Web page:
If you suffer from asthma, you already know that smoking cigarettes can make your symptoms much worse. And not smoking doesn't make you immune from these effects--second hand smoke can be just as dangerous, upping your risk for a host of dangerous health problems. Further, if you are not asthmatic, being exposed to second-hand smoke significantly increases your risk of developing this condition in the future.

Where there's Smoke. . .

Smokers who have asthma tend to experience more frequent symptoms, largely due to the inhaled smoke irritating airways and causing them to swell and fill with mucus.  Non-asthmatics have this reaction as well, but if your airways are particularly sensitive airways, the effects of smoking and asthma will be even more severe. Another dangerous side effect? Your symptoms may be less responsive to medication.

Smoking and Asthma

Asthmatics who don't smoke may think they aren't at risk for these ill effects, but in reality,  second hand smoke exposure can still cause the same problems, particularly among children, whose lungs are smaller and as a result, they tend to breathe in more quickly, thereby inhaling more smoke. Even children without asthma may be at a greatly increased risk of developing this condition if they are around second hand smoke on a regular basis. Further, the latest research reveals that second hand smoke can also lead to lung cancer, ear infections, bronchitis, pneumonia and a range of other health problems.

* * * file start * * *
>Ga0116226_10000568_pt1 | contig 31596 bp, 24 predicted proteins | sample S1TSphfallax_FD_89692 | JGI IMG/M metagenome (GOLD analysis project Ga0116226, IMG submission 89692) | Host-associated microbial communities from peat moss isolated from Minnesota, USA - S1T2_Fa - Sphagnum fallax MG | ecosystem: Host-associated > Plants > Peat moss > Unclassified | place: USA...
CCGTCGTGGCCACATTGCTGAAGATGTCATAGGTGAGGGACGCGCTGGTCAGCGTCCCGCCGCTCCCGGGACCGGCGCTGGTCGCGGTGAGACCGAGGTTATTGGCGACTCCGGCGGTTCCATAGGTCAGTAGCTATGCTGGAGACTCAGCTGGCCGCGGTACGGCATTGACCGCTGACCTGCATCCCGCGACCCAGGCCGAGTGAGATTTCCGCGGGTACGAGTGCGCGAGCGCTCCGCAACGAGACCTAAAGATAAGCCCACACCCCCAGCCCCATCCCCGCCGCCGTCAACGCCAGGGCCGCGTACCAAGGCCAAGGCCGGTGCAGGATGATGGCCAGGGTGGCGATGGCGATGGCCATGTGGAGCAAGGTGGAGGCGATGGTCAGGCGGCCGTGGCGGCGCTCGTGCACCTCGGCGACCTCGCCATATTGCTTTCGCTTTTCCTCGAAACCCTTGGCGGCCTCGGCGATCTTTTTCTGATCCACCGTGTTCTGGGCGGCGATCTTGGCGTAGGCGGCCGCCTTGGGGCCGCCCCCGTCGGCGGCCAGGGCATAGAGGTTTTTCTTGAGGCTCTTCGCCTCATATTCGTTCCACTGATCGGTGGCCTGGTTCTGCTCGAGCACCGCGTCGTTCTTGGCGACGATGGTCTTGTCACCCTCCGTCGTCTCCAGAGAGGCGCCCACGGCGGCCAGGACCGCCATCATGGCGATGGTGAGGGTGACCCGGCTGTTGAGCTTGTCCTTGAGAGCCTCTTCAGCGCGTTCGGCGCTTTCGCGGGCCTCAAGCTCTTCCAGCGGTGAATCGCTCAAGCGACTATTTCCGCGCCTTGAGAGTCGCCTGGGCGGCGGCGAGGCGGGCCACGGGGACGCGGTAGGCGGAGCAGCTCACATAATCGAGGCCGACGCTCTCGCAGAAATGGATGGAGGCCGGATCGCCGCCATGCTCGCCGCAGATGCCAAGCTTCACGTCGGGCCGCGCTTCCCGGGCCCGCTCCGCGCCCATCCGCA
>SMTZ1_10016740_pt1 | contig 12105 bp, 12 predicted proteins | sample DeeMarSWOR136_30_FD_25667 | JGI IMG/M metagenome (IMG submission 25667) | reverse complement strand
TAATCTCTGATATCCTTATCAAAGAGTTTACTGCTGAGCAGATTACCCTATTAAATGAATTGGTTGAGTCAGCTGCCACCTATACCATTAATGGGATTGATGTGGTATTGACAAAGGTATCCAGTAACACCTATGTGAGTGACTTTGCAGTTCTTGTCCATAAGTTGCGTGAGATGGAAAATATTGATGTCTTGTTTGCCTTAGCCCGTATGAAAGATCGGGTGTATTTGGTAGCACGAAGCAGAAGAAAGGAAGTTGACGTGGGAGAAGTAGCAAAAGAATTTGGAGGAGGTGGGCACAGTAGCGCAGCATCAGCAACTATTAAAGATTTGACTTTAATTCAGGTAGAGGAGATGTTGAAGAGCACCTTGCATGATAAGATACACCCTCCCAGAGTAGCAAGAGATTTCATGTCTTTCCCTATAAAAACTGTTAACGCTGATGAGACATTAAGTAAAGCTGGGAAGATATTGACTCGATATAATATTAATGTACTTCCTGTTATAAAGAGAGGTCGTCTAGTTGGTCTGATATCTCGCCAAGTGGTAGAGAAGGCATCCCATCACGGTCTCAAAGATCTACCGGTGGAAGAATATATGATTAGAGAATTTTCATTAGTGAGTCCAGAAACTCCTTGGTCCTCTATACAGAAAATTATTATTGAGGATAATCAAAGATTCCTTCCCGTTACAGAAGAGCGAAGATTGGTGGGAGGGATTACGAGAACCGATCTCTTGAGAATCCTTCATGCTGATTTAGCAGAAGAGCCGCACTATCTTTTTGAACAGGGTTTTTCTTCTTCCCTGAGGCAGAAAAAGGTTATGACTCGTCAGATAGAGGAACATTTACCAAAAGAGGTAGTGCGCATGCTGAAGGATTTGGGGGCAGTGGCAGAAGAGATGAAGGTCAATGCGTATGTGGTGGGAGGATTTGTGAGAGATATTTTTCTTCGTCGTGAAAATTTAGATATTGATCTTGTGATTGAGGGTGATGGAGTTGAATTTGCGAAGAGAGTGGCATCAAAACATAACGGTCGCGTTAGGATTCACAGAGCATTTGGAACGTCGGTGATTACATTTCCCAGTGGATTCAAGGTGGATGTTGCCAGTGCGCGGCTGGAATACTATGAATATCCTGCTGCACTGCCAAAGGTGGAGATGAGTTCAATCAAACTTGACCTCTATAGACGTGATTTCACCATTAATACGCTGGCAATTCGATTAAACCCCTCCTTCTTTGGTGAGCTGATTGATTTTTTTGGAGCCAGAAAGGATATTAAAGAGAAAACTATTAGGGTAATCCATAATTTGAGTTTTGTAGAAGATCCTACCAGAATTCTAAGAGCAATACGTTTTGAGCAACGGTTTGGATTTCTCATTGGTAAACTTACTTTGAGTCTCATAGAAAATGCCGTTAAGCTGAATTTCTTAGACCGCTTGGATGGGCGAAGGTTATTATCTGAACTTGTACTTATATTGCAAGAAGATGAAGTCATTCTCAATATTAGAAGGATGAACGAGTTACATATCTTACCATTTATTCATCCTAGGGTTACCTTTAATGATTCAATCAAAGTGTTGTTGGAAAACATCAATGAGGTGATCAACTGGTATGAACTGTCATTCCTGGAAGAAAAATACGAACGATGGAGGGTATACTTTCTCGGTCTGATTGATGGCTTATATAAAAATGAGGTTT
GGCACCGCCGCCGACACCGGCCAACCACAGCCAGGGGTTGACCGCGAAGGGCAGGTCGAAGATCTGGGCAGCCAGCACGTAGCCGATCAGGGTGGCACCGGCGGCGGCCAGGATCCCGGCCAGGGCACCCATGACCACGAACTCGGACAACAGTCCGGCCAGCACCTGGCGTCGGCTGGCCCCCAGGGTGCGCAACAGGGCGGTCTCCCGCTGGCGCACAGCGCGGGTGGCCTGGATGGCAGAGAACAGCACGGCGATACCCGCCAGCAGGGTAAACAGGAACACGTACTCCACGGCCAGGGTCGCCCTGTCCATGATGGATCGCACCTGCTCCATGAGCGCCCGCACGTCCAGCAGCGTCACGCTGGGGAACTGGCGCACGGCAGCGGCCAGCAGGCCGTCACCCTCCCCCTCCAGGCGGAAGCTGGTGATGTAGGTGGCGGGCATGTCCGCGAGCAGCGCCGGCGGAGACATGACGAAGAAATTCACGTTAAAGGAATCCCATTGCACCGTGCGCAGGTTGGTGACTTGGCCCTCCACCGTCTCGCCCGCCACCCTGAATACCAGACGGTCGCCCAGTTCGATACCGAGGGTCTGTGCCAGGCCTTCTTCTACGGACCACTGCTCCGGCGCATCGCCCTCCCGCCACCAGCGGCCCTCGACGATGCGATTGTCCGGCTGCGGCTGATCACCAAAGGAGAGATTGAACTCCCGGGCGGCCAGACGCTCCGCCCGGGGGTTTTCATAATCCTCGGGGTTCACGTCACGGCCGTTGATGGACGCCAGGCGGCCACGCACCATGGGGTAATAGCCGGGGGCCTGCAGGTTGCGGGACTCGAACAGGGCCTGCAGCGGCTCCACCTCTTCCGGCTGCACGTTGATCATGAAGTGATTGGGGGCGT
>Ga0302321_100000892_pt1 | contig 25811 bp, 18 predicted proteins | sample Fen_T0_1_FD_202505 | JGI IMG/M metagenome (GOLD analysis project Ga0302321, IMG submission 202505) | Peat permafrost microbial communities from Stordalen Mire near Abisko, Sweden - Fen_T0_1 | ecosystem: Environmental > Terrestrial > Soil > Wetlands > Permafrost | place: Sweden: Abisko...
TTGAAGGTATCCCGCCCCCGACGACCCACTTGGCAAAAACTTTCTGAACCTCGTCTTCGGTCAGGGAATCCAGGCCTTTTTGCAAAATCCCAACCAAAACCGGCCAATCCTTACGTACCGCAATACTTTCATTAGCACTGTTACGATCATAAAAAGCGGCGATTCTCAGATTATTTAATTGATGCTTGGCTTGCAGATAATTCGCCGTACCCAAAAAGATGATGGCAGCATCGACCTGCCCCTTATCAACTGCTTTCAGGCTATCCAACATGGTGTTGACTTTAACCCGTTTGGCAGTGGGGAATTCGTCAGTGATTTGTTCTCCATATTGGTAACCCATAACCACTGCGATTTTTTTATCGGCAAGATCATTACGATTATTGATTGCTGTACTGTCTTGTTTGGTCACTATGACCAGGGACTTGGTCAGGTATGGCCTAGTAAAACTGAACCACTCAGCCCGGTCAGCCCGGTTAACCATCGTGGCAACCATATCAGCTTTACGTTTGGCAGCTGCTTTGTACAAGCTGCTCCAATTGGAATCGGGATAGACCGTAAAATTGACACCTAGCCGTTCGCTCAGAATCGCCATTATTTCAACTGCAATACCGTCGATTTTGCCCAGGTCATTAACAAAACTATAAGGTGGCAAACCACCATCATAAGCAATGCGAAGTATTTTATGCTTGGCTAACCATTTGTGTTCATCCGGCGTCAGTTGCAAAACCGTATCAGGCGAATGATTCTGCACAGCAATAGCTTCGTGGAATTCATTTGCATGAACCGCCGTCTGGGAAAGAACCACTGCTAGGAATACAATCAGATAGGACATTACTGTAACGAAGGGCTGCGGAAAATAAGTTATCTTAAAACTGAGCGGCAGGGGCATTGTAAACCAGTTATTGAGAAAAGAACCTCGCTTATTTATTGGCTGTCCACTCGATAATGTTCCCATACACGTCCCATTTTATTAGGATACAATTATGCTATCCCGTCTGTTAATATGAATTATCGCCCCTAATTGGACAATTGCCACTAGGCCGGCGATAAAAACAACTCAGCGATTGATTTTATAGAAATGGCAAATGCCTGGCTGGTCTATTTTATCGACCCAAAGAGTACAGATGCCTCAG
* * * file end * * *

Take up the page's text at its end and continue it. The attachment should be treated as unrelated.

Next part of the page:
Protect Your Health

If you smoke, the best way to protect your health and keep your asthma under control is to quit. It is never too late to break the habit, and there are a host of tools and support groups that can help you to be successful in your efforts to throw those cigarettes away for good. Talk to your doctor about how best to quit, or do a search online for more information to help you reach this goal.

You should also steer clear of second hand smoke. If your family and friends smoke, let them know how it affects your health and ask them to refrain from lighting up in your presence. Make sure no one smokes in your home or your car, and finally, avoid areas where people congregate to smoke at parties and outdoors.


American Lung Association


Centers for Disease Control and Prevention


Environmental Protection Agency